Cross Servicing: Does Your Team Have the Criteria to Be Successful?

Posted by dscaringi on October 5, 2015

Cross servicing (a.k.a.: cross selling) is a crucial piece of successful law firm business development programs. In my conversations with attorneys, I often find that there is a universal struggle with how to start the cross servicing process. When evaluating your firm for successful cross servicing initiatives, it is important to make sure your team has the proper criteria in place.  Here is a simple checklist to find out:

  • Willingness to share and develop relationships.  Most law firms have this piece in place (finally!). In many circumstances, gone are the days of lawyers hoarding clients; keeping them close for fear of them being stolen. These days, lawyers know that collaboration is the key to deepening relationships.
  • Trust. Trust is crucial for success across all aspects of running a successful law firm. Without trust, things fall down pretty quickly before you even can get to cross servicing!
  • Experience. Experience is the ‘cost of admission’ for successful cross servicing in the legal business. Attorneys should always be building upon their experience using tools like mentoring, CLEs, webinars, etc… In other words- take an active role in developing your skills in your niche.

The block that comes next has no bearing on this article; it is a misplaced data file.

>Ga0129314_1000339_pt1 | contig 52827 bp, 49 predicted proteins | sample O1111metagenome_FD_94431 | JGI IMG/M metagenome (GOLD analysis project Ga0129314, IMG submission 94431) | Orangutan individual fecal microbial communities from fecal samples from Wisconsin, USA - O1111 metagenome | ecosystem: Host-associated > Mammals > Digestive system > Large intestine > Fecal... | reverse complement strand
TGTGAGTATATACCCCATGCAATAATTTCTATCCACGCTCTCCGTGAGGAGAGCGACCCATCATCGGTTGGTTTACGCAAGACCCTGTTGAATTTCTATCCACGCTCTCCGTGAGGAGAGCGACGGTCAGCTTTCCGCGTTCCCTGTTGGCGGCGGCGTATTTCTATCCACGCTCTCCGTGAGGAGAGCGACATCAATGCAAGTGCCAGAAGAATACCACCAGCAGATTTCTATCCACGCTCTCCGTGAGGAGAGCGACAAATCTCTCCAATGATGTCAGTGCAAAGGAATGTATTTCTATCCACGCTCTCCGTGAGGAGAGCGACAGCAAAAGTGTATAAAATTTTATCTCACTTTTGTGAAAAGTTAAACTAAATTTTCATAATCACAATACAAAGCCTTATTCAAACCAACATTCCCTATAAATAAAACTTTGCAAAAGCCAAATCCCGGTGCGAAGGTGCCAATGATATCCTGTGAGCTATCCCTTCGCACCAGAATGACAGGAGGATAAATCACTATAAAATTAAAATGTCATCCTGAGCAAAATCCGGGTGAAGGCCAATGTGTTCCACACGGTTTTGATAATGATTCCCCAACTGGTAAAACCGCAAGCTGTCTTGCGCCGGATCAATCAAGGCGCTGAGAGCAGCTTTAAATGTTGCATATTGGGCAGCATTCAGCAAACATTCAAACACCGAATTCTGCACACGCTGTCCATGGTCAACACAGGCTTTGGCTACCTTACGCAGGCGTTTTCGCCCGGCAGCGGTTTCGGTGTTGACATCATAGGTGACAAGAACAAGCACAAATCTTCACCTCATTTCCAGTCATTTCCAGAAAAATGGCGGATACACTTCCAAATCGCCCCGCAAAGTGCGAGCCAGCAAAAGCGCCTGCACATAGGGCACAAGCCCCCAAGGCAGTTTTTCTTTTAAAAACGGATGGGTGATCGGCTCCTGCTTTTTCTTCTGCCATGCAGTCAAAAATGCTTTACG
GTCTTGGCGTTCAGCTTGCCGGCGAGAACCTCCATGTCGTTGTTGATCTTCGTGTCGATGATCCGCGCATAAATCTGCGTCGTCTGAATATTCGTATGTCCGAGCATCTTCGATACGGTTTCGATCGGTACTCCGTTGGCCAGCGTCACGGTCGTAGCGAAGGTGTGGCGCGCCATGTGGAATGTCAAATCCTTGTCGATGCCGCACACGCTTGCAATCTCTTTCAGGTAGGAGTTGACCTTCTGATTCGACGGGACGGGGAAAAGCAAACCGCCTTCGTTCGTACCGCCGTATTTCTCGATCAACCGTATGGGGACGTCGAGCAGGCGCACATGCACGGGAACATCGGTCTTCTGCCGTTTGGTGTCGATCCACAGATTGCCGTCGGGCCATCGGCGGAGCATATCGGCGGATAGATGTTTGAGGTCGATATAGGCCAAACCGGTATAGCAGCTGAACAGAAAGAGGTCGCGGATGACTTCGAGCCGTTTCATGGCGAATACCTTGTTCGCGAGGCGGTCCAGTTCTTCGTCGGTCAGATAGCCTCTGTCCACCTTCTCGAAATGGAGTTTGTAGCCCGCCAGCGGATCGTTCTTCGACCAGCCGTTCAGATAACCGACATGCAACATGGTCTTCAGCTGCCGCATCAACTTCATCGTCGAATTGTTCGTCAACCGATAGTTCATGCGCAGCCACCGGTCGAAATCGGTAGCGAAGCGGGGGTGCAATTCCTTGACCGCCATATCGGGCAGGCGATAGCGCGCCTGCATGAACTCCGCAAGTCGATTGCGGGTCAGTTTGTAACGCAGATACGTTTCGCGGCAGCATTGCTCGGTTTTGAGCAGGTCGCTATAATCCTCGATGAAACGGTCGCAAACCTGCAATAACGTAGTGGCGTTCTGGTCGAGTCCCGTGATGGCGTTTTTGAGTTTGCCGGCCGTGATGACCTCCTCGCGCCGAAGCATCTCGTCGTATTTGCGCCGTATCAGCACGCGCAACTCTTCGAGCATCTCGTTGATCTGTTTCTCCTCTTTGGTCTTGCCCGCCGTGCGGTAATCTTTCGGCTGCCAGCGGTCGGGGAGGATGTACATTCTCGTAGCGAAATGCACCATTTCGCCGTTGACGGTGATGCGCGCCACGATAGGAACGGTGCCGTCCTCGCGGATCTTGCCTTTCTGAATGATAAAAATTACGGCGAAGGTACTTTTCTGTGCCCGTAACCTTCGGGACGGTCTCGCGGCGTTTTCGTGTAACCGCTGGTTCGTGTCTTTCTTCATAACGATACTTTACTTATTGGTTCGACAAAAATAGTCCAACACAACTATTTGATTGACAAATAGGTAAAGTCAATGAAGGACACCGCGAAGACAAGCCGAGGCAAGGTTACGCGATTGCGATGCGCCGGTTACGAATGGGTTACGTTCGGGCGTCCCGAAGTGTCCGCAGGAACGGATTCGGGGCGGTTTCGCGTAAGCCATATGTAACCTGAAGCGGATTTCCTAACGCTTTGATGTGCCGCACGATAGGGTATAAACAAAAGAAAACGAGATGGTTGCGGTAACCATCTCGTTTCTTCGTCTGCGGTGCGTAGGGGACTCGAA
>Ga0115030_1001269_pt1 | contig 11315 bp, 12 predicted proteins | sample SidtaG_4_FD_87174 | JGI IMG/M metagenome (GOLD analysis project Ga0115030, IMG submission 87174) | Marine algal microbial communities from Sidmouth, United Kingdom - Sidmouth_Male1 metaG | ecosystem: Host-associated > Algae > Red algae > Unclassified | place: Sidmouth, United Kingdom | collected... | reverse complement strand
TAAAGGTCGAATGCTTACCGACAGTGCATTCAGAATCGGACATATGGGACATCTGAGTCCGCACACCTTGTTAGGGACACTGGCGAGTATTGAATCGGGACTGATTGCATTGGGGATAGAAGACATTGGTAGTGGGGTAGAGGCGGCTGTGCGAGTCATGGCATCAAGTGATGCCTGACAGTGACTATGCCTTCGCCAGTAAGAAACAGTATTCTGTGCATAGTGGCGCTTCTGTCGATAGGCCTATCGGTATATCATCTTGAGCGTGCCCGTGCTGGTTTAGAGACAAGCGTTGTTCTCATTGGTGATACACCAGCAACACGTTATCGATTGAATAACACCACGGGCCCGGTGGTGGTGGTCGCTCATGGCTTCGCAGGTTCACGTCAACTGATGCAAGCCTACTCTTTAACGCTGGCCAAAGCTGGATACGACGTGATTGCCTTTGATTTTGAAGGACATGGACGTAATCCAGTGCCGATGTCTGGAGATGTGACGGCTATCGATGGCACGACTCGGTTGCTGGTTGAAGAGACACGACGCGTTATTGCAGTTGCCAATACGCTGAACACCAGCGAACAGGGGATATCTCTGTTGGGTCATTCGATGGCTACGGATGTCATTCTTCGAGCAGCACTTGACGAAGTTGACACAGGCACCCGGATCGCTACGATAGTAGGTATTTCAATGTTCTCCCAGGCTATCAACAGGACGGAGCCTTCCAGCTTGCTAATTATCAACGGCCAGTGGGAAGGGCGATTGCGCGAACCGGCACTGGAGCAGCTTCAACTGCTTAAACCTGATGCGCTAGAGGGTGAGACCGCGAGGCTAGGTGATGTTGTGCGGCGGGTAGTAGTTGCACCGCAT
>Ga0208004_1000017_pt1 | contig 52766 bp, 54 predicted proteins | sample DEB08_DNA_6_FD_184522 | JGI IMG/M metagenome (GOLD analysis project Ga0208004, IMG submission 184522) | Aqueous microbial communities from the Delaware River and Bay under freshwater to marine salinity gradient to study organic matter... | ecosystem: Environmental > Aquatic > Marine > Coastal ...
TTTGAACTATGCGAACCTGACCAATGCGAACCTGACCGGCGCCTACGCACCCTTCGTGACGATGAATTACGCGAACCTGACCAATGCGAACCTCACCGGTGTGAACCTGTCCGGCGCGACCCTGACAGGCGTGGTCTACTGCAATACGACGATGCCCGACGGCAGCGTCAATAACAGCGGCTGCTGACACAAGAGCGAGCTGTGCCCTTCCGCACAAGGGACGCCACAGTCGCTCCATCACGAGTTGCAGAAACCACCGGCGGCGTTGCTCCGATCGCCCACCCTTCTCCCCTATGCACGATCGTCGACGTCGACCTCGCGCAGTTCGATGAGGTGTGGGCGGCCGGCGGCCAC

• Deliberate, mutual and concerted effort. Cross servicing is not one-sided.  You need to work together to make this work. There is no other way.
  • Routine and open communication. Remember to create the habit of offering clients add-on services provided by fellow attorneys.  Also, make cross servicing part of your team meetings, practice group discussions and industry group gatherings.
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Think Cross-Service, Not Cross-Sell

Posted by dscaringi on September 23, 2015

I was recently discussing the topic of cross selling with a client. As an internal marketing professional, she has a lot of experience with how to deepen relationships with and amongst her attorneys.  She offered some thoughtful insight into the psychology behind the often unsurmountable task of selling more services to existing clients.  I have to share her perspective! (By the way, I wish this were my brainchild!)  Here you go:

Who wants to be sold to?  No one!  Who wants to get outstanding service?  Everyone!  Who wants to build long-term, loyal and dedicated relationships?  Everyone!  So why do we insist on calling this marketing technique “cross selling?  Why don’t we rename it “cross servicing” and use the tool as an extension of our value proposition?  Duh…

So, what is cross servicing?  It is the method of educating existing clients (who already use one practice area) about ways to protect their interests, provide better products and services and deepen their own relationships.  By introducing clients to helpful tools and resources (beyond the initial matter they have engaged you for), you help them think of you in multiple ways.  The outcome?  You know their business deeply and get the opportunity to work together on securing their success across a range of angles.  It seems simple.  I know it’s not. But, the psychological shift for both the buyer and the seller is groundbreaking.